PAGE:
After graduating from school we found ourselves is a completely foreign environment.  A world with less focus on the individual. Fortunately for Will he had built a village through his sport and especially his cricket. He had also become an advocate for those with disabilities and he became a young person who simply gave everything a go. Not caring what it looked like or who it was with. He was well known in the community.

He began participating in a weekly program with a local organisation. 4 days of social interaction, learning life skills and generally learning a new way of life out of school.

For me to be completely honest, it was heartbreaking to see the range of disabilities all piled in together. The very old and the young ones straight from school. Learning to socialise, learning to integrate. Each fitting in together and I wondered often, how I would feel if this was my only choice but could not communicate my needs around an environment which could barely cope wth the complexities of the disabilities and where they are all treated so generally. Understandably the higher the need the greater the attention required.

Will did well to fit into this environment as he was the youngest and most able.

We are into his second year of this transition and are working with another organisation where the program is very individualised. However this means we only have 2 days not 4. The other days will works with his dad, does odd jobs with local businesses and works on his cricket bats.

It was however becoming more obvious at the lack of choice we have for our kids with work experience and employment. I know the skills are limited for many, and for many, the repetitious nature of the work offered through disability based work sites suits them wonderfully. Whatever works ..

I am aware there are a number of businesses that employ people with disabilities and I am conscious of the effort that is required to mentor and monitor.

Our Will early this year began working at a local government supported business and showed us in many ways that he was not about to settle for anything less than a life of his choice. So yet again the journey began .. constantly walking away from work, behavioural issues and hours spent in discussions. I felt the uncertain routine slowly coming back to smack me in the face .. what aren’t we doing here.

Life was again becoming a constant series of stops and starts, behaviour and at times the physical and emotional abuse … which I now know hurt Will the most as he could not control his emotions in moments of stress.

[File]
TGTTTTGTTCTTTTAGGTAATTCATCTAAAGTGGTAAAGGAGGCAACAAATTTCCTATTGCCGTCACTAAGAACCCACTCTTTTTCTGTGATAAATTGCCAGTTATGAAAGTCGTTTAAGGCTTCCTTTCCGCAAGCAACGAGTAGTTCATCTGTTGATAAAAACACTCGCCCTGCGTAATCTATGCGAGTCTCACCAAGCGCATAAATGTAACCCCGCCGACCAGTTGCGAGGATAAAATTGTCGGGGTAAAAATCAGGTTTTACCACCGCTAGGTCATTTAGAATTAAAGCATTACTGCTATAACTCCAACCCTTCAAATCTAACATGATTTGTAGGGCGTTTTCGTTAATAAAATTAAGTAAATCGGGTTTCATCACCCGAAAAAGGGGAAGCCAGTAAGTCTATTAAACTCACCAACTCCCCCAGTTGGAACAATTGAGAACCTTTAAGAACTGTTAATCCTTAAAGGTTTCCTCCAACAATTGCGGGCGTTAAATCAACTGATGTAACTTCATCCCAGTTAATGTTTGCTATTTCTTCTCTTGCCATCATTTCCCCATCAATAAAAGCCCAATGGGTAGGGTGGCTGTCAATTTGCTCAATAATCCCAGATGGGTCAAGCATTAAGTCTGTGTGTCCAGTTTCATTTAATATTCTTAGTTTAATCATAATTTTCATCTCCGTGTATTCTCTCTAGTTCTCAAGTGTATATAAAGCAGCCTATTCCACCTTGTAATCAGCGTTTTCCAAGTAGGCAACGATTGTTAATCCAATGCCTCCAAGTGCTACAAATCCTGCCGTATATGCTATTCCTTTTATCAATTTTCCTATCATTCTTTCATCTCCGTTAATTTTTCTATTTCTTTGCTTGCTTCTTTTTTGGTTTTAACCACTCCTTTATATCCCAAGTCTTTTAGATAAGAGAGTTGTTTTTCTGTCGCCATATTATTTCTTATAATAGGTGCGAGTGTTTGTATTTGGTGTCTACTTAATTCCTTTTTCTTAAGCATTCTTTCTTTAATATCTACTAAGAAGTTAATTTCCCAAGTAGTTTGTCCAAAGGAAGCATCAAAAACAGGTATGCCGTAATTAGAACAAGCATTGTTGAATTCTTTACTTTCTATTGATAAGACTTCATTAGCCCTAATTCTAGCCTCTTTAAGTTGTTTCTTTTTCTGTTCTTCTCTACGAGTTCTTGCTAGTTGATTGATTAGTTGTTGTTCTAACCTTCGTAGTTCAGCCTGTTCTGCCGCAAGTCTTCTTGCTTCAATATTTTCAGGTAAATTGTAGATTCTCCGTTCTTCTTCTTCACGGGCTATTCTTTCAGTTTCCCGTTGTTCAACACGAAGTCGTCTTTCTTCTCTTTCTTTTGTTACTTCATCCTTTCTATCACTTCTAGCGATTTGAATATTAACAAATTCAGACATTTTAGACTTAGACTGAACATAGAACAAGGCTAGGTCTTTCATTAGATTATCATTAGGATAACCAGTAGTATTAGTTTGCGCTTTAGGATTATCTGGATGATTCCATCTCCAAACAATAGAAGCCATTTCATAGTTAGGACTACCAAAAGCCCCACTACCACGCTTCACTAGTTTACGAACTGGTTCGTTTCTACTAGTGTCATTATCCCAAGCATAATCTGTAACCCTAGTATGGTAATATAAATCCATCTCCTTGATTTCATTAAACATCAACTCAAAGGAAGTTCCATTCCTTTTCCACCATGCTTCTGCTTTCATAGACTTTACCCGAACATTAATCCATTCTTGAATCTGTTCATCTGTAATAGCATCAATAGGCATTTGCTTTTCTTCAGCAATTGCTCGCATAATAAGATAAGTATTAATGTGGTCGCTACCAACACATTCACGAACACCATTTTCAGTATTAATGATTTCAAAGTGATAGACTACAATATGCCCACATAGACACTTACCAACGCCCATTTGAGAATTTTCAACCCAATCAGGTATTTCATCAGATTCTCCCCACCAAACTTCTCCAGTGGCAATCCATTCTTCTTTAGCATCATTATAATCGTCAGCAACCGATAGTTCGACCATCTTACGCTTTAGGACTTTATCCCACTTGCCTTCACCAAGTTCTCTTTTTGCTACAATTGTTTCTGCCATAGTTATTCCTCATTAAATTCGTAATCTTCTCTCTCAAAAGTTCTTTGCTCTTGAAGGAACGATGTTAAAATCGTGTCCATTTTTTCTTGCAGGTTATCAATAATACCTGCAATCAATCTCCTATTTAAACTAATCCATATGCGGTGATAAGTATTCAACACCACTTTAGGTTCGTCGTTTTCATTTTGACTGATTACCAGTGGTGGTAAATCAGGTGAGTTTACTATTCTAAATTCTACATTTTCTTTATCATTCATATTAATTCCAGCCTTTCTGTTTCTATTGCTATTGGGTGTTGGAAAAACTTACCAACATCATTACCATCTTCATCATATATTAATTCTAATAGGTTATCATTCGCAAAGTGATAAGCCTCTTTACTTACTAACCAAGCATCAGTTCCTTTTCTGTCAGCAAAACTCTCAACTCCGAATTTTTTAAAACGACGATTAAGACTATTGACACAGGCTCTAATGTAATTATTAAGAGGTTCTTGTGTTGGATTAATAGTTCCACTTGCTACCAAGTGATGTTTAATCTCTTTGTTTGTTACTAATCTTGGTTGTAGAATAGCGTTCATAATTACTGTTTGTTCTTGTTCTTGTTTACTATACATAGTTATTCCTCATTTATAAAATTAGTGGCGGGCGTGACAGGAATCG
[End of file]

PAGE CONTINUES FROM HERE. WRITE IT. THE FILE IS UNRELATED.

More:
Whenever I had felt that “what aren’t we doing moment” so many things have grown from that seed of thought.

When there was no community sports that catered for him I helped administer Special Olympics to our region. It meant setting up committees establishing 5 new sports and so many families benefited from qualified coaching, weekly training programs, attendance and potential selection into regional interstate and international competition.

When there was no cricket events that catered for him I created the ANZAC Day cricket match on Bradman Oval. This brought together people with disabilities from all over NSW and was the catalyst for reigniting cricket for Special Olympics around Australia. It went on to become one of the most enjoyable events on the calendar with our kids showcasing their ability on the Bradman Oval. We had the Bradman Foundation and the Primary Club of Australia as well as Rotary all supporting the event.

When there was no music that catered for him I created SING. An event that brought together 11 choirs from around our region who mentored people with disabilities for three months. It concluded with a concert with each choir singing their song and then coming together as a mass choir of 450 singers. Our kids in the middle of it all being cheered by a standing ovation. Schools and community choirs all coming together harmoniously with families and friends witnessing their kids and friends in an environment not ever seen before. There was not a dry eye in the house of over 800 people watching the event.

When I felt we were lacking in gratitude and those around us weren’t acknowledging the positive small things in our community I started the Gratitude Project. A creation of thank you cards used specifically every day to write a hand written message to someone to say thanks, to say hello or simply to say how are you.  I felt we had forgotten how to connect in this age of texting and emailing and social media how nice was it to receive a hand written message from a client. We created packs of personalised cards for real estate agents, a bank, an accounting firm and camp quality to name just a few.

So when I felt there was limited work options and no clear pathway for his future … Willo Industries was created.

And this is where the story of the cricket bats begin.

Its amazing what can be conjured up when your sitting around in the heat of the day watching cricket. A friend and I were talking that Will needs to be doing something the combines his love of cricket and something practical.